The probability of event 'A' occurring assuming event 'B' has already occurred is known as conditional probability P(A | B).

Theorem

Assuming A and B are two independent occurrences, then P(A/B) is the probability of A occurring, given that B has already occurred. This probability is given by:

= P(A) × P(B ⁄ A) —----------------------- Equation 1

Therefore when A nad B in equation-1 are interchanged,

We get,

P(B) × P(A ⁄ B).

Example Question: When two dies are thrown simultaneously, the sum of the numbers obtained is found to be 7. Find out the probability that the number 3 has appeared at least once?

Solution: The sample space S would be made up of all the numbers that might be generated by combining two dies. As a result, S will consist of 66 events or 36 total events.

Event A = Combination in which 3 has appeared at least once.

Event B = Combination of the numbers which sum up to 7.

Applying the conditional probability formula we get,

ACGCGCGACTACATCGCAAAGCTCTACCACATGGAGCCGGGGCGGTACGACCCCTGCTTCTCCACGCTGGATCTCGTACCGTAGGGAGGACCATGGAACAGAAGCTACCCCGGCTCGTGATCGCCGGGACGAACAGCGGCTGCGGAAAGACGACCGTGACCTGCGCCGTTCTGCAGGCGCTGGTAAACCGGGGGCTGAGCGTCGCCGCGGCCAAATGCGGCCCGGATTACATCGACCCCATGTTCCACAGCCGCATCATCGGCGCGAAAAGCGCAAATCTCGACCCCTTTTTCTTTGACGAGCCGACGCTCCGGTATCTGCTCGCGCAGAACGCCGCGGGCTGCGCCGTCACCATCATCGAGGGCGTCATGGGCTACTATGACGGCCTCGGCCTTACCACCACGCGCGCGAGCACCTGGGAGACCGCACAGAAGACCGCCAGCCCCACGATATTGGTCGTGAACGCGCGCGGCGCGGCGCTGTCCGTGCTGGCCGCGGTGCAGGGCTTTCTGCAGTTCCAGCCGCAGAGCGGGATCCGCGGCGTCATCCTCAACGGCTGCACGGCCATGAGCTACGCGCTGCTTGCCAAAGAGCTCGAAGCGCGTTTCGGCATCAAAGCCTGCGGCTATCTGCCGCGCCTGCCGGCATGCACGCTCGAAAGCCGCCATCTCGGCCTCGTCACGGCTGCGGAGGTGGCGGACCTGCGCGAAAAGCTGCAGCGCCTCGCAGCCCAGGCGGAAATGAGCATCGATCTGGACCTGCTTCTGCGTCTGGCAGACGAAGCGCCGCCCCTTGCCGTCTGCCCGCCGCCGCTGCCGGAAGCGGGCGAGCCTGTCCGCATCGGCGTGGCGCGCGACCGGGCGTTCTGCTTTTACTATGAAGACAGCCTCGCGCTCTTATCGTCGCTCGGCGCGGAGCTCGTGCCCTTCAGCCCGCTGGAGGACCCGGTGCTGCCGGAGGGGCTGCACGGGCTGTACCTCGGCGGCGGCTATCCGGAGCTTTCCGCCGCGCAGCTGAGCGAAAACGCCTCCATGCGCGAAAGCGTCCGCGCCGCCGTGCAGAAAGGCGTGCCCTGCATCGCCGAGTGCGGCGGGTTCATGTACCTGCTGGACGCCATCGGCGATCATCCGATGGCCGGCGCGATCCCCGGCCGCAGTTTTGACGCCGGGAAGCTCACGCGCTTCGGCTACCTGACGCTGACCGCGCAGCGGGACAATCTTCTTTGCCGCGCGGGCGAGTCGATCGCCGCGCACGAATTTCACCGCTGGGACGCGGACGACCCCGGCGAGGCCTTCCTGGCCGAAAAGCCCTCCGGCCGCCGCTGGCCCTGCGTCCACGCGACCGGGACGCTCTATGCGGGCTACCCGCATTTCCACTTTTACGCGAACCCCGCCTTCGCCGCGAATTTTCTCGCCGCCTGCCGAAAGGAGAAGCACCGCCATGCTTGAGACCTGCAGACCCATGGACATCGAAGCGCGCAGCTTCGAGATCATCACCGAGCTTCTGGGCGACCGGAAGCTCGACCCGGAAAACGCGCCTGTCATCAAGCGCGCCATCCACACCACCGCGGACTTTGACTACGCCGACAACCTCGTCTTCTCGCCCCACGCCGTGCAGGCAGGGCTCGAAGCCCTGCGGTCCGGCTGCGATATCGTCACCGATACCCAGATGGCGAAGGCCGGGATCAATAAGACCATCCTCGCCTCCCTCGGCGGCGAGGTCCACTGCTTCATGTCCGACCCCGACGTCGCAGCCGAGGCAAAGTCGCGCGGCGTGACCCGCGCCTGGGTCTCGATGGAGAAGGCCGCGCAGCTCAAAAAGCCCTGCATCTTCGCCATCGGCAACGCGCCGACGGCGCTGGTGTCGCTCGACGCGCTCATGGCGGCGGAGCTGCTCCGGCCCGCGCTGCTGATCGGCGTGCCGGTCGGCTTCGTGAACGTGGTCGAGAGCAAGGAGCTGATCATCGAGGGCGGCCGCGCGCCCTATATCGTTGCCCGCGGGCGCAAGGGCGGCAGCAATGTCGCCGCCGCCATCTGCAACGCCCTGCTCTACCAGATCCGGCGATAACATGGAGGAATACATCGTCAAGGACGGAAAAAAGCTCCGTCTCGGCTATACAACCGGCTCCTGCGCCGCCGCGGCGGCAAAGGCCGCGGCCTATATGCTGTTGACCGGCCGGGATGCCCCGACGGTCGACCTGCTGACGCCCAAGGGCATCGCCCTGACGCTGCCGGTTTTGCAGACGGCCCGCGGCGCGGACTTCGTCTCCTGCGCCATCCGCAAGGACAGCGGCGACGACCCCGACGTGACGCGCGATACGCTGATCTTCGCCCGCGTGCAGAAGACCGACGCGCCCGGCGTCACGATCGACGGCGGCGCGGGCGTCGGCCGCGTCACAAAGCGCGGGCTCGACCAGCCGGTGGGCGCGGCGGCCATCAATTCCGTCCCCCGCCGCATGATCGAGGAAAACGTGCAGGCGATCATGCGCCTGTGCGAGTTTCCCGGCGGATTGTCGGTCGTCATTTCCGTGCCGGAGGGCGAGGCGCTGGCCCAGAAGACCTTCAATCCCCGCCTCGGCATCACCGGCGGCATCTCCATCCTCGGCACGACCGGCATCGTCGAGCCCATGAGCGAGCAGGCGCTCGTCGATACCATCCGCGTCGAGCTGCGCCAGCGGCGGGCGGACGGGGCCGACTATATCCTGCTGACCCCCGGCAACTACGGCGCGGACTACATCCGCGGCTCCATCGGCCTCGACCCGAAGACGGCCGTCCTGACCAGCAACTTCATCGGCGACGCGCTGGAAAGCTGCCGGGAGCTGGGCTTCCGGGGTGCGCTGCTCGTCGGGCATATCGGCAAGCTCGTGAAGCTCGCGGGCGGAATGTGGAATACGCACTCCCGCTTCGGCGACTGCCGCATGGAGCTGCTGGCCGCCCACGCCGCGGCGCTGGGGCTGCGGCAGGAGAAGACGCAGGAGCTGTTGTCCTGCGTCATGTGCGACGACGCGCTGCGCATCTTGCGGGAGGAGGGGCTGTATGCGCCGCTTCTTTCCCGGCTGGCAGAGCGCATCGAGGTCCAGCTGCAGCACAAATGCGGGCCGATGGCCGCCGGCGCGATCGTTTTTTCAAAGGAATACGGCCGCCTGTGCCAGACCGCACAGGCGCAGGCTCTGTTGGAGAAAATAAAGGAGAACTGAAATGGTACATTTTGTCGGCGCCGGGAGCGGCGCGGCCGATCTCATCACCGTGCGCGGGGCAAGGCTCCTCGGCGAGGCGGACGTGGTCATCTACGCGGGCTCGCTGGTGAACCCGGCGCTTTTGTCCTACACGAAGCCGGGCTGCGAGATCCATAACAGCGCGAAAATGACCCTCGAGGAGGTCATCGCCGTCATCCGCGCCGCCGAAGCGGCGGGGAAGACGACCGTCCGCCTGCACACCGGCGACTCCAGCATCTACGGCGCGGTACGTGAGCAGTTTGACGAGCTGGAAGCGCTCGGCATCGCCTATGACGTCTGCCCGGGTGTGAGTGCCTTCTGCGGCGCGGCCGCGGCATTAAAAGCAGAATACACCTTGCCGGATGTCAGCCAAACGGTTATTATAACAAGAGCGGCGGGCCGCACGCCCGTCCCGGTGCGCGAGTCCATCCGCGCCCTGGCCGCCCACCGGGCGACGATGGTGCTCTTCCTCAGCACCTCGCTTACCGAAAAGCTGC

P(A|B) = P(A⋂B)P(B) = 236636 = 13 .

FAQs

Explain conditional probability with the help of a diagram. From the figure shown below, S specifies the sample space, while A and B are two events. In the case when event B has already occurred, our sample space S is limited to B since the probability of an event occurring is now contained within B.

Key Takeaways

In this article, we have discussed ‘Conditional Probability, Problem Solving with the help of an example. Check out the playlist Mathematical Induction for the following topics. Check out this problem - Subarray Sum Divisible By K

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